April 19, 2007 in Opinion

The new space race

Douglas MacKinnon Los Angeles Times
 

In November, the American people put the Democrats back in charge of Congress. Although some of my fellow Republicans are unhappy with that vote, the political arrangement makes it crucial for President Bush and the Congress to find common ground.

If the president is looking for a place to start, he should go back to an idea he proposed a few years ago – one that has important implications for our national security and our sense of pride in our nation.

On Jan. 14, 2004, Bush announced a “Vision for Space,” a dramatic, news-making concept that would take us back to the moon and, eventually, beyond. The initiative would keep the United States pre-eminent in the arena of human space flight.

Of course, that “vision” was announced when the Republicans wielded much more power than they do today. Politics aside, many in and out of the space business strongly believe that going beyond the moon is exactly the right track for our nation – especially considering China’s publicly stated goal of starting to colonize the moon within the next few decades.

It must not be forgotten that China’s military runs that country’s space program, something we were dramatically reminded of just three months ago when the Chinese space agency blasted a target satellite out of orbit with a missile.

Although the message might have been lost on some, it was not lost on the White House and the Pentagon. China has made it abundantly clear that it has no intention of ceding the ultimate high ground, nor its unimagined promise, to a confused and distracted United States. The same can be said for Russia, Europe, India and a growing list of nations that see a future in the high frontier.

Republicans and Democrats must come together on seeing the “Vision for Space” through. Any delay would cost the taxpayers billions of dollars in research and development and further increase the time from when the space shuttle stops flying in 2010 until we get the next-generation Orion spacecraft into orbit. Even with the current “vision,” it is anticipated that our nation will have no Americans flying on American spacecraft for at least four to six years. A delay now would put our nation at a serious disadvantage in terms of national security.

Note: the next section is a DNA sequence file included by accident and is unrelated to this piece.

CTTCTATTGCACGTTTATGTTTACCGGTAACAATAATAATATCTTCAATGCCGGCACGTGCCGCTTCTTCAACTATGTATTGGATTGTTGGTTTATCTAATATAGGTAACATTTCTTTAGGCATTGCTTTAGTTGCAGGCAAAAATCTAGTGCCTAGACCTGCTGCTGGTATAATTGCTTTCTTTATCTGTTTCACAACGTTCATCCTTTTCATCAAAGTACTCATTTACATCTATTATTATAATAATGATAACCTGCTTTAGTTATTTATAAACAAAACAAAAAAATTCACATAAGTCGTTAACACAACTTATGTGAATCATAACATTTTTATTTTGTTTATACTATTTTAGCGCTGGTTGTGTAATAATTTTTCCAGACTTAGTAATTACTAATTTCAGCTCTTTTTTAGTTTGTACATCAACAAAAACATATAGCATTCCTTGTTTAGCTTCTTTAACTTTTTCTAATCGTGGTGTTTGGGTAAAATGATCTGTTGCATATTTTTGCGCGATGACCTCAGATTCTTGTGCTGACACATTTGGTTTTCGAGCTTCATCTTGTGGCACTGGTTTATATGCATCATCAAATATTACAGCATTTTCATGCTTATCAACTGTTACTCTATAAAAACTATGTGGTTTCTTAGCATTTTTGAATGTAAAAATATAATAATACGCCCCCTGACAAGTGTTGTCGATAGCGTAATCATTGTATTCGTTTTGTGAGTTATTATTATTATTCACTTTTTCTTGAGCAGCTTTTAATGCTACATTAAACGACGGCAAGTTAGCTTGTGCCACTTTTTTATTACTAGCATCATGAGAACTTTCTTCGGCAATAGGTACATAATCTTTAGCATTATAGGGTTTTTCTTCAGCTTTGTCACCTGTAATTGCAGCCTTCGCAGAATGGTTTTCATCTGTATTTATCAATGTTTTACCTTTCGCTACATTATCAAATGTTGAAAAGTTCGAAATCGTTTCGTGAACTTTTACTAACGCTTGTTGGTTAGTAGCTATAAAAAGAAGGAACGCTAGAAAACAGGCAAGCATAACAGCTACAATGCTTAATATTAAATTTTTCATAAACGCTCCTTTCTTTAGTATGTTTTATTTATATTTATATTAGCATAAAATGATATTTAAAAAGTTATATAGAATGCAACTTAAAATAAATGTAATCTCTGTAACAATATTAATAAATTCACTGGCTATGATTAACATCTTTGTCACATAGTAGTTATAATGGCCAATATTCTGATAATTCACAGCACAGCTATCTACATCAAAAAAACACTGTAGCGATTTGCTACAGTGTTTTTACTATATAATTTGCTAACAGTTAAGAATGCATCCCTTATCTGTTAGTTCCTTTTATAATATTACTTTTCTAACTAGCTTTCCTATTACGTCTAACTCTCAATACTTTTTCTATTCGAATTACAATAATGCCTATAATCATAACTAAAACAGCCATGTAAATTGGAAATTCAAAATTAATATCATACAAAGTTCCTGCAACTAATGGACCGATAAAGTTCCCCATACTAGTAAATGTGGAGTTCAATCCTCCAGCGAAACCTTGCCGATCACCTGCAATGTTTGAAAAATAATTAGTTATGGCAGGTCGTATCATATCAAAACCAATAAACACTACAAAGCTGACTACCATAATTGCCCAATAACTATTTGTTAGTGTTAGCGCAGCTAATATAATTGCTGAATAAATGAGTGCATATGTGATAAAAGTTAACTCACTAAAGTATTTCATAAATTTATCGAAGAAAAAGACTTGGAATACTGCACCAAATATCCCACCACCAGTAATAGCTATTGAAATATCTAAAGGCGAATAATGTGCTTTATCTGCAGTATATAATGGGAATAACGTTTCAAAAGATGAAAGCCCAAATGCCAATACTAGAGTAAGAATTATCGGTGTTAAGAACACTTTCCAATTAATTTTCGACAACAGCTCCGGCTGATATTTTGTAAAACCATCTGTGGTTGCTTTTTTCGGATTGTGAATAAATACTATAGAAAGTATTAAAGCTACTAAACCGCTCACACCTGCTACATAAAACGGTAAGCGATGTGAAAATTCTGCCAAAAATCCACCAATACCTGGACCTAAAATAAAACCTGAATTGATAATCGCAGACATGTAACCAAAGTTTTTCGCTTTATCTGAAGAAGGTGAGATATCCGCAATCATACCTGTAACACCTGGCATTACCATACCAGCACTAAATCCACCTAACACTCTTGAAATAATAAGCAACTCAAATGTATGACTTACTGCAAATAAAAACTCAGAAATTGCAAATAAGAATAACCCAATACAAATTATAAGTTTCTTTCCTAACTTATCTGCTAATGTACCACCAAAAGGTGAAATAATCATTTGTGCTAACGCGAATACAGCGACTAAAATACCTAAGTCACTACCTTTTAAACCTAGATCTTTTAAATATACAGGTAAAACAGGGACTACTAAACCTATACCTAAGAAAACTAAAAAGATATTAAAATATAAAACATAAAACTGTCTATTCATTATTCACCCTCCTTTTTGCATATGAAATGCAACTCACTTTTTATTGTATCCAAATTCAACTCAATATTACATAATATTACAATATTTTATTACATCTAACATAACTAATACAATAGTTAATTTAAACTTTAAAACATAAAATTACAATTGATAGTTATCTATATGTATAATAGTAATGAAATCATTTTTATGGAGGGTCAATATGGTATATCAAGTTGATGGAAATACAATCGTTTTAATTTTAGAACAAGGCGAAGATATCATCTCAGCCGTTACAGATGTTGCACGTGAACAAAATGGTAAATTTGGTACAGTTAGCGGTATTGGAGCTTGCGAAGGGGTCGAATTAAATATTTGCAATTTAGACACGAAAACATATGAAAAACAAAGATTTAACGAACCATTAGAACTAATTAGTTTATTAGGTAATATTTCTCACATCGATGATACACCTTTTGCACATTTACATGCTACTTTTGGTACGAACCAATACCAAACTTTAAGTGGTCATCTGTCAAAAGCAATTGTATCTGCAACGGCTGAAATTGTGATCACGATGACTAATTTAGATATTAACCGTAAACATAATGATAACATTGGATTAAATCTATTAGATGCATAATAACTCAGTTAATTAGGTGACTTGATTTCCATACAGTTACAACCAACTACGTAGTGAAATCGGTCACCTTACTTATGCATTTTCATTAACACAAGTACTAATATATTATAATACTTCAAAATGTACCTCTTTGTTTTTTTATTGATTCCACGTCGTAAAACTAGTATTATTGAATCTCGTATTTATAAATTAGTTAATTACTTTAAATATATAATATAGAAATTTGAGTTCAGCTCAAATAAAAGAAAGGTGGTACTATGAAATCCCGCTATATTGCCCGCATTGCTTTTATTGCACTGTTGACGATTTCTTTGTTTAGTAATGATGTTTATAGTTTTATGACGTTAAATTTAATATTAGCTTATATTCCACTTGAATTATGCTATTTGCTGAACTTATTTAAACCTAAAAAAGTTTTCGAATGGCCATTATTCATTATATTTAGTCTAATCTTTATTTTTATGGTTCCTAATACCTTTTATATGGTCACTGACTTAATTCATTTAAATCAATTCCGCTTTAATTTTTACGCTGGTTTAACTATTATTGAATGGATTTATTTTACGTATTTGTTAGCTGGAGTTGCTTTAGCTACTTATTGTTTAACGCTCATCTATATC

Unfortunately, some congressional Democrats have been too ready to fight the president on any initiative he proposes, and the White House and Republicans have yet to demonstrate the courage of their convictions with regard to space.

Sen. Barbara A. Mikulski, D-Md., noted the problem recently, saying, “The space program needs presidential leadership, and we expect to see that leadership in the budget. Unfortunately, we don’t see it in this year’s budget yet again … NASA’s work should be the hallmark of any national program to promote America’s competitiveness.”

That competitiveness cuts across science, commerce, exploration and national security. Our communications, our finances, our passenger planes and our troops in the field depend heavily on the security of our satellite network. And pushing beyond lunar orbit is the next step for humanity, one many Americans will be proud to take.

Should we delay or cancel this next logical step because of politics, the American people will suffer while other nations reap the benefits of that which could have been ours.


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